Cognitive Assessment / Laboratory

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We have developed a battery of laboratory-based cognitive tests that can provide a general profile of cognitive ability in dogs and cats. All of the tasks require the subject to make a specific response, and if correct the animal is provided with a highly palatable food reward. In most cases, cat tests are the same as those used in dogs. Furthermore, cats, like dogs show age dependent decline in cognition, and clinically a percentage develop cognitive dysfunction syndrome.

Complex Learning and Memory

The delayed-non-matching-to-position task (DNMP) has been developed to assess both learning ability and memory. The task requires an animal to learn a general rule: to remember the location of an object and to subsequently respond to the object at a different location (the non-matching location). This is a particularly useful task because performance varies directly with age: young dogs learn the task rapidly; older dogs learn more slowly, and very old dogs may be unable to learn even with extensive training. Memory can be assessed by varying the time interval between the first presentation and the test trial. The longer the time interval (delay) the more poorly the animals perform.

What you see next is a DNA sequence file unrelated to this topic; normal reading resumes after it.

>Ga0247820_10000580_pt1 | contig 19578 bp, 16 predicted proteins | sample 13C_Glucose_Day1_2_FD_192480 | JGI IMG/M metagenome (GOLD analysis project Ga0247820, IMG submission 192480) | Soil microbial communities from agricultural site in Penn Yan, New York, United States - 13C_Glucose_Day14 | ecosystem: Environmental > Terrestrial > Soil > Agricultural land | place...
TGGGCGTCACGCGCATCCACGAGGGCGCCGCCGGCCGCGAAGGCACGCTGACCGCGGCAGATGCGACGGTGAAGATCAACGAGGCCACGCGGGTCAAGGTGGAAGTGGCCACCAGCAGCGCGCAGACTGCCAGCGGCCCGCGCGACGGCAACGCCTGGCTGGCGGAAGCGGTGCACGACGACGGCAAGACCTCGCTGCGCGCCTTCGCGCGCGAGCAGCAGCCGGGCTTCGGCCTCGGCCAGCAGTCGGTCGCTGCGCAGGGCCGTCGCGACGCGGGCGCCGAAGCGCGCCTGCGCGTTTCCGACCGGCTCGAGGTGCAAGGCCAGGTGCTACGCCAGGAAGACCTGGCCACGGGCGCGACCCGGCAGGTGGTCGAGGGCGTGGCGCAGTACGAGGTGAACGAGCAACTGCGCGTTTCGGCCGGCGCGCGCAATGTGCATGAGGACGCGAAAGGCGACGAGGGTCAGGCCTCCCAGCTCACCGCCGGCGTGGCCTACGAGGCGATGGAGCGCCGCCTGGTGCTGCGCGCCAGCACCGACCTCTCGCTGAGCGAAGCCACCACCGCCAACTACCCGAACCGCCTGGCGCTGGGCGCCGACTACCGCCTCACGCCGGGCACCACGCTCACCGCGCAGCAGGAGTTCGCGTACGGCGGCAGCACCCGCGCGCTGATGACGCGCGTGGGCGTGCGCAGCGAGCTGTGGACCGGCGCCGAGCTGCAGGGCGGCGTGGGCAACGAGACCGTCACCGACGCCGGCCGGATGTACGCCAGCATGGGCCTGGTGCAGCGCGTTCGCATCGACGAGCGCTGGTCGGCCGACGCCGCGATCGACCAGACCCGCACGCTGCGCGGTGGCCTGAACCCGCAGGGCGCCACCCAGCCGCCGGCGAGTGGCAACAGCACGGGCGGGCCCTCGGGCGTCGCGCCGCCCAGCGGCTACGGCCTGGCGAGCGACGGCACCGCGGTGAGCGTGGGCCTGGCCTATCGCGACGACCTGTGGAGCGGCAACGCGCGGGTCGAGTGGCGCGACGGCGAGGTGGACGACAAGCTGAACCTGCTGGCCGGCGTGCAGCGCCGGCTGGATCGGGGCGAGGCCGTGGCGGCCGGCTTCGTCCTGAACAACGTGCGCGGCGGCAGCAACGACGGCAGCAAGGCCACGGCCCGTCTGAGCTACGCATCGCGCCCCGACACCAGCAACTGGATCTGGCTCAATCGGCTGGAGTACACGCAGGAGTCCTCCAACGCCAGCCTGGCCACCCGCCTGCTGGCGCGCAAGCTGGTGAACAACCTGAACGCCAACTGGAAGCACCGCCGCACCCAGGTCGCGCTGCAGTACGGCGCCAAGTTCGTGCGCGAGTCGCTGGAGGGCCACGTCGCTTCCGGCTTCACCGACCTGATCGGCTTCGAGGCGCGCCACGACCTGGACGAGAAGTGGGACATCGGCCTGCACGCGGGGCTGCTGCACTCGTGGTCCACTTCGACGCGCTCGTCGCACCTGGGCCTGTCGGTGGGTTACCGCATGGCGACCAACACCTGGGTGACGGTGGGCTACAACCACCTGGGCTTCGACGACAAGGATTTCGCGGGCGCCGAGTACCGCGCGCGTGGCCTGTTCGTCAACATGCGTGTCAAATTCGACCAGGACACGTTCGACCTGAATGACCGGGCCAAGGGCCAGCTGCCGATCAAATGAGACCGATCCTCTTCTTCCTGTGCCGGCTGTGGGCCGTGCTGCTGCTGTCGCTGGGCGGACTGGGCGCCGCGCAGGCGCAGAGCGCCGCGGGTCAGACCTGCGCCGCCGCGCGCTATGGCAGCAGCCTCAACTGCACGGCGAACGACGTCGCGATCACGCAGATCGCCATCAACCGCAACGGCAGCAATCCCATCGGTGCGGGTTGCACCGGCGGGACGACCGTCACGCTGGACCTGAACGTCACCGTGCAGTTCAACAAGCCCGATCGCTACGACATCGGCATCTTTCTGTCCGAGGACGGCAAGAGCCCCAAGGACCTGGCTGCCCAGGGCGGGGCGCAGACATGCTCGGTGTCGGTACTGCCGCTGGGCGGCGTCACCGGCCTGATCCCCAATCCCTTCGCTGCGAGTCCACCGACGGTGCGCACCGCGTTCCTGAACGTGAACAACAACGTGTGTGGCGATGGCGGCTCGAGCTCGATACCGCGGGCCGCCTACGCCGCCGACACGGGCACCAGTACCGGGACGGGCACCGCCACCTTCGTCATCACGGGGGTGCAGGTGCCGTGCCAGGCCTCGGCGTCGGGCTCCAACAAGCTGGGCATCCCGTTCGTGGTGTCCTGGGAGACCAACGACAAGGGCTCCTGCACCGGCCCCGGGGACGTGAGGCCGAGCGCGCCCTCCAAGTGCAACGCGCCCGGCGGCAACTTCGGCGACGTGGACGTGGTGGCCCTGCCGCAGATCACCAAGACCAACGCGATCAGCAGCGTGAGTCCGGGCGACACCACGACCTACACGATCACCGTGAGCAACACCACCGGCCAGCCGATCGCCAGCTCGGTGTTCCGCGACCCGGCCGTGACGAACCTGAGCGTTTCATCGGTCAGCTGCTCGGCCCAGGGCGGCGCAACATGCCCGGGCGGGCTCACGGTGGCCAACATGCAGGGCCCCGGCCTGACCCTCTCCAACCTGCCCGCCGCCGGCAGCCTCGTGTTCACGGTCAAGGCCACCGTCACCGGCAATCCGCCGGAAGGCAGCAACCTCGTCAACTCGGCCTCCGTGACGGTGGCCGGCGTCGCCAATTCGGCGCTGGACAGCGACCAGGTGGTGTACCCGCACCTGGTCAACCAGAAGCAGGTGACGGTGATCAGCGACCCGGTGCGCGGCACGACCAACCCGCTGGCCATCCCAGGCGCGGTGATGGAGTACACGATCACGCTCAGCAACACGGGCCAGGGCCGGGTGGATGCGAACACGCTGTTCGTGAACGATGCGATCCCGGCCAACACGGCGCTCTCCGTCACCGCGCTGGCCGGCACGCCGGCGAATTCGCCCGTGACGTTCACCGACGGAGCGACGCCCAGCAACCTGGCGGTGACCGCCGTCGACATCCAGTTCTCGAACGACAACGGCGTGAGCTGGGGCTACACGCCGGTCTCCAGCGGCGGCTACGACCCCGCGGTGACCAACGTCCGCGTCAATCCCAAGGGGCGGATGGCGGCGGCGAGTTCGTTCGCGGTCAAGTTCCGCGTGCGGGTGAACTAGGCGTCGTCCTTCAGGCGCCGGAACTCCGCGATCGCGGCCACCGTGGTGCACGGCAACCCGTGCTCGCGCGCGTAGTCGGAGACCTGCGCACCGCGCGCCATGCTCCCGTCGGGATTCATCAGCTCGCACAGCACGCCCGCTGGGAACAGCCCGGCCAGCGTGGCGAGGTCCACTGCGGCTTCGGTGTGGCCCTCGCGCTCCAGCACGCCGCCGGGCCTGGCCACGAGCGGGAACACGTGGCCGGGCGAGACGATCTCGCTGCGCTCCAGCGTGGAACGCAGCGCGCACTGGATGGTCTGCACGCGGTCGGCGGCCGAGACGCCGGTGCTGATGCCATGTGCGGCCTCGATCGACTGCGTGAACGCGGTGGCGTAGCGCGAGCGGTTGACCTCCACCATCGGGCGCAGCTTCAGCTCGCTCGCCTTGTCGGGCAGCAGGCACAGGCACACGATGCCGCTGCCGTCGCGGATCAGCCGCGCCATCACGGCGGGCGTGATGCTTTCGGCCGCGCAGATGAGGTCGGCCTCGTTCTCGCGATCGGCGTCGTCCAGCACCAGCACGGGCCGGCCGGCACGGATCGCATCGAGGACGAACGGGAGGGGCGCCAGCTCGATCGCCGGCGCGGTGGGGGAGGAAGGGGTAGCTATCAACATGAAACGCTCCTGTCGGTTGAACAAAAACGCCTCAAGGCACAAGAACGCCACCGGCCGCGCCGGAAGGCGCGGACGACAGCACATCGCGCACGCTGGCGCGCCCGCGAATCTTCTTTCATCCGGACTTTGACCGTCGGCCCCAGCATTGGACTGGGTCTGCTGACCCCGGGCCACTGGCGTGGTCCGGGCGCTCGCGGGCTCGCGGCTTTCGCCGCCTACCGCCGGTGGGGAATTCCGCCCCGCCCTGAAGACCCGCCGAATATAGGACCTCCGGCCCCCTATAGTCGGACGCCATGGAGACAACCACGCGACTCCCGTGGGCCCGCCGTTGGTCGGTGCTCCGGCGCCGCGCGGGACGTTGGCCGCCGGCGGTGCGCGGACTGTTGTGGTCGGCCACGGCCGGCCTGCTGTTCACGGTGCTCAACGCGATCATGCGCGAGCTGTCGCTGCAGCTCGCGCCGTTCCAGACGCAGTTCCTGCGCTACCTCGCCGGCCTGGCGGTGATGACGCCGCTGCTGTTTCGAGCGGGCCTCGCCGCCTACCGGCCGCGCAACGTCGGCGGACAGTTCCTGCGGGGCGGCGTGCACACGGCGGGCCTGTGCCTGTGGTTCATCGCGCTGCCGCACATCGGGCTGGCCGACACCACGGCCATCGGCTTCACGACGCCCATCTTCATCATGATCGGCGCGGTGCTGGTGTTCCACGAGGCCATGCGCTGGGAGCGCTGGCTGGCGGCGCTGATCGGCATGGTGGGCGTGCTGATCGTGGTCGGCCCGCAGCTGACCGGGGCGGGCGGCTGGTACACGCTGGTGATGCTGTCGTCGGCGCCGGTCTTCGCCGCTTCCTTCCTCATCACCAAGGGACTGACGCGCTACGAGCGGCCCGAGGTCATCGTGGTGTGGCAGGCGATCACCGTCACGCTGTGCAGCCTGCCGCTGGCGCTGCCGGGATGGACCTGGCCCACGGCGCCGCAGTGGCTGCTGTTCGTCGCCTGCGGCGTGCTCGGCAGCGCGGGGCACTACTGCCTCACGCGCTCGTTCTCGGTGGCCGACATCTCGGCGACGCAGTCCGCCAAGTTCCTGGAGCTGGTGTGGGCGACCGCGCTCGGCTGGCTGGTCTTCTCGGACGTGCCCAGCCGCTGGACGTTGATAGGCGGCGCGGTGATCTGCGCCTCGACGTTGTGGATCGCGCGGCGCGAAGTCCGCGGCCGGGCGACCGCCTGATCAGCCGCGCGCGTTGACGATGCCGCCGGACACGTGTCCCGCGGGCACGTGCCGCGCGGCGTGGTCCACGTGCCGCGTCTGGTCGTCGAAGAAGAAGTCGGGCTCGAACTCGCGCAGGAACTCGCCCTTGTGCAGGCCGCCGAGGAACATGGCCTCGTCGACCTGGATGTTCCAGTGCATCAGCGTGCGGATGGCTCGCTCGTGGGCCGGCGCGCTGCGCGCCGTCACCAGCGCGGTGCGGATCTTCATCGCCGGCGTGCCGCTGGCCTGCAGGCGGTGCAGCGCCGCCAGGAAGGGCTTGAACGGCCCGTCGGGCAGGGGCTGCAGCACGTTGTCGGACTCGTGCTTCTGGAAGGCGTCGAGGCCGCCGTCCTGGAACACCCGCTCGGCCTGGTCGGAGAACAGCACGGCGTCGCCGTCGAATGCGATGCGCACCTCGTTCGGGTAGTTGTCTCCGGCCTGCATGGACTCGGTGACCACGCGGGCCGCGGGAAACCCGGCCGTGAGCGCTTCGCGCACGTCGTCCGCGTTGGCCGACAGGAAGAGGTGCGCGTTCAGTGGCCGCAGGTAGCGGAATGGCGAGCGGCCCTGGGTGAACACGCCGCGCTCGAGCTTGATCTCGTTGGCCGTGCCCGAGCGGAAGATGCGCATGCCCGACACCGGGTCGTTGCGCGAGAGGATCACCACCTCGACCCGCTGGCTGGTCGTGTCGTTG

Errors on the DNMP increase with age and significant deficits are seen as early as six years of age in dogs.

Accuracy in learning a DNMP task in cats as a function of age. The adult cats were between 3 and 4 years of age; the old cats ranged from 7 to 9 and the senior animals were > 11.

Selective Attention

This task measures attention by assessing a dog's ability to select one correct object when presented with 1-3 incorrect objects (distractors).

Even though the correct object is always the same, errors increase when distractors are increased. Performance also varies significantly with age. In this task, senior dogs (11-15 yrs) performed more poorly than both old dogs (8-9.5 yrs) and adult dogs (3-4.5 yrs).